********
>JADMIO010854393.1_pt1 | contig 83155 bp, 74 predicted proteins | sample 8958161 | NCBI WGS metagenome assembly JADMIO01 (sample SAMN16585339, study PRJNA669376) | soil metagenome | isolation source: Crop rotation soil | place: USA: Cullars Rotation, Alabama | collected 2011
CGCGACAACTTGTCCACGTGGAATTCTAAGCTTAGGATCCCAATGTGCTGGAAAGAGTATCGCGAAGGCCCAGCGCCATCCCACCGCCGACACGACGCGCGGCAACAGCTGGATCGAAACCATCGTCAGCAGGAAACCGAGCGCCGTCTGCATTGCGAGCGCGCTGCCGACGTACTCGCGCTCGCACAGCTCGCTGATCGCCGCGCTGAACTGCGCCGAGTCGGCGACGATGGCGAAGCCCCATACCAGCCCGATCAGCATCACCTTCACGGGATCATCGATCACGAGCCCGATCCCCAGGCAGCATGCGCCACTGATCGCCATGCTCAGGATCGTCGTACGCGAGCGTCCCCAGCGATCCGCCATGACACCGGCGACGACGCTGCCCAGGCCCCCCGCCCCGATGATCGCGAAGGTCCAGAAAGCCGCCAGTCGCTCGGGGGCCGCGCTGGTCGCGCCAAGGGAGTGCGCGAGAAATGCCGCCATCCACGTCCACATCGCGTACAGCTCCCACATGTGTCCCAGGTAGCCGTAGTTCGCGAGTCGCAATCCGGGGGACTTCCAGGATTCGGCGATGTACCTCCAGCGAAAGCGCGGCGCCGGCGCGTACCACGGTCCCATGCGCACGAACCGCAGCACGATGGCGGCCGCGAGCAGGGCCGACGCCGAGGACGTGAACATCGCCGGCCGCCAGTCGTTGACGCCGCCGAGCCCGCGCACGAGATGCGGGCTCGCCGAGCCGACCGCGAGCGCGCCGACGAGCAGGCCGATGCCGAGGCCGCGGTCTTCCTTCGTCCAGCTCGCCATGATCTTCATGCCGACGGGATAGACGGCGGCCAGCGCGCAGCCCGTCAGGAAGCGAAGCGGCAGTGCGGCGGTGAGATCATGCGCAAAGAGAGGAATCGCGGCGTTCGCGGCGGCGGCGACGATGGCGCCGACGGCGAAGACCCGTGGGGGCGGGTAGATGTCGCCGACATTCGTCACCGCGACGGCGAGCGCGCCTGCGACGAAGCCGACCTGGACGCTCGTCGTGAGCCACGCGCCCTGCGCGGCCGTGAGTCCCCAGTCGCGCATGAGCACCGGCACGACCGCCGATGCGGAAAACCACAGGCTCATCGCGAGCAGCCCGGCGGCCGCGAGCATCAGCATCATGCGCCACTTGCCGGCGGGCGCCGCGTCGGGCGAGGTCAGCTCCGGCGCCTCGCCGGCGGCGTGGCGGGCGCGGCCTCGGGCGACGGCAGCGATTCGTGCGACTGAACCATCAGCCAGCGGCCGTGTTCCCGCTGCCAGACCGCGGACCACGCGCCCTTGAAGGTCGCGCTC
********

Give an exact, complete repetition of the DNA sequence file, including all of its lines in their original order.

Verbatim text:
>JADMIO010854393.1_pt1 | contig 83155 bp, 74 predicted proteins | sample 8958161 | NCBI WGS metagenome assembly JADMIO01 (sample SAMN16585339, study PRJNA669376) | soil metagenome | isolation source: Crop rotation soil | place: USA: Cullars Rotation, Alabama | collected 2011
CGCGACAACTTGTCCACGTGGAATTCTAAGCTTAGGATCCCAATGTGCTGGAAAGAGTATCGCGAAGGCCCAGCGCCATCCCACCGCCGACACGACGCGCGGCAACAGCTGGATCGAAACCATCGTCAGCAGGAAACCGAGCGCCGTCTGCATTGCGAGCGCGCTGCCGACGTACTCGCGCTCGCACAGCTCGCTGATCGCCGCGCTGAACTGCGCCGAGTCGGCGACGATGGCGAAGCCCCATACCAGCCCGATCAGCATCACCTTCACGGGATCATCGATCACGAGCCCGATCCCCAGGCAGCATGCGCCACTGATCGCCATGCTCAGGATCGTCGTACGCGAGCGTCCCCAGCGATCCGCCATGACACCGGCGACGACGCTGCCCAGGCCCCCCGCCCCGATGATCGCGAAGGTCCAGAAAGCCGCCAGTCGCTCGGGGGCCGCGCTGGTCGCGCCAAGGGAGTGCGCGAGAAATGCCGCCATCCACGTCCACATCGCGTACAGCTCCCACATGTGTCCCAGGTAGCCGTAGTTCGCGAGTCGCAATCCGGGGGACTTCCAGGATTCGGCGATGTACCTCCAGCGAAAGCGCGGCGCCGGCGCGTACCACGGTCCCATGCGCACGAACCGCAGCACGATGGCGGCCGCGAGCAGGGCCGACGCCGAGGACGTGAACATCGCCGGCCGCCAGTCGTTGACGCCGCCGAGCCCGCGCACGAGATGCGGGCTCGCCGAGCCGACCGCGAGCGCGCCGACGAGCAGGCCGATGCCGAGGCCGCGGTCTTCCTTCGTCCAGCTCGCCATGATCTTCATGCCGACGGGATAGACGGCGGCCAGCGCGCAGCCCGTCAGGAAGCGAAGCGGCAGTGCGGCGGTGAGATCATGCGCAAAGAGAGGAATCGCGGCGTTCGCGGCGGCGGCGACGATGGCGCCGACGGCGAAGACCCGTGGGGGCGGGTAGATGTCGCCGACATTCGTCACCGCGACGGCGAGCGCGCCTGCGACGAAGCCGACCTGGACGCTCGTCGTGAGCCACGCGCCCTGCGCGGCCGTGAGTCCCCAGTCGCGCATGAGCACCGGCACGACCGCCGATGCGGAAAACCACAGGCTCATCGCGAGCAGCCCGGCGGCCGCGAGCATCAGCATCATGCGCCACTTGCCGGCGGGCGCCGCGTCGGGCGAGGTCAGCTCCGGCGCCTCGCCGGCGGCGTGGCGGGCGCGGCCTCGGGCGACGGCAGCGATTCGTGCGACTGAACCATCAGCCAGCGGCCGTGTTCCCGCTGCCAGACCGCGGACCACGCGCCCTTGAAGGTCGCGCTC